When I’m talking to you about my life, I feel this weird sense of responsibility to share how insanely challenging it can be – like I don’t want you to feel duped once you pop a kid out and become entrenched in motherhood. I share how parenthood can push you to the brink of insanity, but what I neglect to share is that through all the insanity and frustration is the most perfect little face staring back at you. I grew these tiny humans in my body and they are the perfect blend of me and the love of my life. Does it get better than that? My heart is bursting with a sort of unconditional love you’ve never felt before. And to be clear, this love is there regardless of DNA; this crazy love comes with raising a child.

Every single time I look at my boys; whether it’s watching them laugh, cry, fall, accomplish something they’re proud of, learn something new, taste chocolate ice cream for the first time, throw up all over me or my car, have an assplosion diaper, tell me they love me, throw a massive tantrum, cry for seemingly no reason, give me hugs and kisses, fall blissfully asleep as soon as I take them in my arms (this list could go on forever, but you get the idea) – literally every single moment I have with these boys, whether beautiful or ugly, my heart is consumed with unconditional love and doting eyes and it feels amazing. There is just no other love in this world than the love parents have for their children. This love is like a drug and if it were taken away from me, I’d have serious withdrawals and a massive hole in my heart.

So, no matter how much I bitch about needing a break or how many times I tell you I’m jealous of your freedom, know that if I had the choice to go back and have my babies again, I’d do it over and over and over without hesitation. This crazy love I have for my babies has made me a better person; I’m wiser, more patient and have a bigger capacity to love. Yes, parenting little humans is really hard sometimes, but the rewards FAR outweigh the struggles.

Sincerely,

A mom of two boys under 3

The Valentine’s Day Spectrum

reception200Valentine’s Day is this coming Sunday and I’ve been thinking about how different this holiday is for so many couples. There’s definitely a spectrum when it comes to celebrating this “Hallmark Holiday.”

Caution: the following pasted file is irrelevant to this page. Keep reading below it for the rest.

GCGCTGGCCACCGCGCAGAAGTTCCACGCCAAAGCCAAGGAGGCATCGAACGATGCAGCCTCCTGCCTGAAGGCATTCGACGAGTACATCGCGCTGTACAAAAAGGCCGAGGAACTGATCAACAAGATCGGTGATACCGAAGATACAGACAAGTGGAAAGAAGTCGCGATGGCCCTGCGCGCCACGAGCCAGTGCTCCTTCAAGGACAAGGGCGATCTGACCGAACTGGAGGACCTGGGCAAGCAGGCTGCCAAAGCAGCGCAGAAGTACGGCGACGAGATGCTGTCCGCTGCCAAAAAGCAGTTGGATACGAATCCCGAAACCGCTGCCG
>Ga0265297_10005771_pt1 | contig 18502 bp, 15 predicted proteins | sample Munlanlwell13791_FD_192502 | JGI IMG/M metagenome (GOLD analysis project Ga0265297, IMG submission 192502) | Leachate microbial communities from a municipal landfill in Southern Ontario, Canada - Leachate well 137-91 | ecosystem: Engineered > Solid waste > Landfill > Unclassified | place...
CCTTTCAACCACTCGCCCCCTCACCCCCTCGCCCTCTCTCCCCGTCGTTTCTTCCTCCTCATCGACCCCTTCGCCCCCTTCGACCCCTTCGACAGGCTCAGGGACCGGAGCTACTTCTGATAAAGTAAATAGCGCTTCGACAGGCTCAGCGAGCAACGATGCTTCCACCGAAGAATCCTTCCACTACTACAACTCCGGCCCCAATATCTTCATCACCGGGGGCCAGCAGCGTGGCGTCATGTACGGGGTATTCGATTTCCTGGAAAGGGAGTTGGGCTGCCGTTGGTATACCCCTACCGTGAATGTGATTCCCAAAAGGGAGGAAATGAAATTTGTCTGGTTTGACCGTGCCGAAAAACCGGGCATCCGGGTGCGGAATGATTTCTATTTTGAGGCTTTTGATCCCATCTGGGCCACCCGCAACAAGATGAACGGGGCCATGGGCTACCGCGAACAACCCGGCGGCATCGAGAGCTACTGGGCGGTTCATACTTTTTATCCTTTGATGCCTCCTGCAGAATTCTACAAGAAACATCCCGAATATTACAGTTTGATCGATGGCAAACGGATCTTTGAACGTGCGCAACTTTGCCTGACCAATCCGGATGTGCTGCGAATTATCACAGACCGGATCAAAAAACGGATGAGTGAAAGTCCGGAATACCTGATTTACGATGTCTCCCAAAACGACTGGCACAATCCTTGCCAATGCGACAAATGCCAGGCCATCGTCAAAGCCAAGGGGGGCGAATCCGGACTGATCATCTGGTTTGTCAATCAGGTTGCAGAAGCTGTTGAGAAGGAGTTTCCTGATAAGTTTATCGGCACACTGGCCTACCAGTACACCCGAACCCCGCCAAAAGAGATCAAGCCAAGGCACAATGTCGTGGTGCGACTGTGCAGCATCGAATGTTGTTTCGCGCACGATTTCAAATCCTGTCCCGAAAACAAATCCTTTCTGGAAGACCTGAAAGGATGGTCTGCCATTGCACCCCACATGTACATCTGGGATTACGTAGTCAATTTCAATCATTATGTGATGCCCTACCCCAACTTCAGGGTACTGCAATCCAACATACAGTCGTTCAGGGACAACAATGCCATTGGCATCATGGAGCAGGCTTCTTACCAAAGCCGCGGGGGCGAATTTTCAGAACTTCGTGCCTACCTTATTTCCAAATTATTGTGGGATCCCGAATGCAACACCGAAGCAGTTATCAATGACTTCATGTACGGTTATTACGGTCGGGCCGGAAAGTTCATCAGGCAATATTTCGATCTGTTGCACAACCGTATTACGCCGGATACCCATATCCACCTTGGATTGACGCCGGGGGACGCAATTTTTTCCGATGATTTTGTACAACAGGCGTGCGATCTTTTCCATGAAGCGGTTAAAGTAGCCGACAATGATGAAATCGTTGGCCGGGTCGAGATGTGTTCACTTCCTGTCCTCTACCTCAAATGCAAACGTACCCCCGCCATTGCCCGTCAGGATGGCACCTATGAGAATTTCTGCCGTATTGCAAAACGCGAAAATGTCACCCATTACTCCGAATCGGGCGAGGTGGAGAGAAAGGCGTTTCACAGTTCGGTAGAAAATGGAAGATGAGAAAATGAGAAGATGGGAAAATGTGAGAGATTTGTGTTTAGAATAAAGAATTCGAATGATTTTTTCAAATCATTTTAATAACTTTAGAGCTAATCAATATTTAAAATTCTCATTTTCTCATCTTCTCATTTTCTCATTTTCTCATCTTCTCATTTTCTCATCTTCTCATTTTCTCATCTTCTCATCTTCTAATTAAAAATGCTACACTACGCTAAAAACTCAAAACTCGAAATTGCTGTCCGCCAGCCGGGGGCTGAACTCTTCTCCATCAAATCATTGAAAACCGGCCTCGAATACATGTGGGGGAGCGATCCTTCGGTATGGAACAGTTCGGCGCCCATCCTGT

For some, this holiday means THE WORKS; a night out at a crowded restaurant with a fixed “Valentine’s Day” menu (which happens to be marked up three times what it normally would cost). Date goers are likely wearing some sort of red/pink ensemble. There’s probably some sort of jewelry gift and overpriced red roses (tragically combined with baby’s breath). There is no doubt a lot of social media sharing regarding how your guy “spoiled you” this Valentine’s Day. For me, this is just kind of ick/barf on a stick and if I’m being honest, I’m sort of judging (albeit unfairly) that you MUST have a shallow relationship. I also feel bad for the guy in this scenario because he usually gets the shaft.

Anti-Valentines-DayOn the opposite end of the spectrum are the Debbie Downer cynics who absolutely detest this holiday and refuse to acknowledge it. This seems a little depressing to me. Would it kill you to at least acknowledge your significant other on Valentine’s Day with a simple card/note or kind gesture? Come on now…

Ryan and I fall somewhere in the middle on the Valentine’s Day spectrum. We hate the hoopla of an overcrowded restaurant and I personally hate the combination of roses/baby’s breath; a bouquet of peonies or tulips from Trader Joes would make my day. We usually keep it simple with an extra special dinner/wine and a card, maybe I’ll wear some red lipstick.

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Now that we are parents, I admit that I understand the appeal of going to a restaurant probably more than I ever have. You might even find me with my foot in my mouth next year, as I’ll be a mother of two crazy boys. But this year, we still would rather just stay in because that’s how much we hate crowds and overpaying for mediocre food.

If you’re like us and would rather stay in and cook, you can’t go wrong with my filet mignon with red wine sauce recipe (this write-up is from a few years back). Another dinner idea that’s become somewhat of a V-Day tradition for us is king crab, steamed in beer, paired with these grilled artichokes and this garlic bread recipe. You can tell we’ve been together for a while because this dinner is messy and full of garlic ;).

However you choose to spend your Valentine’s Day, I hope you spend it with someone you love – even if that special someone happens to have four legs 🙂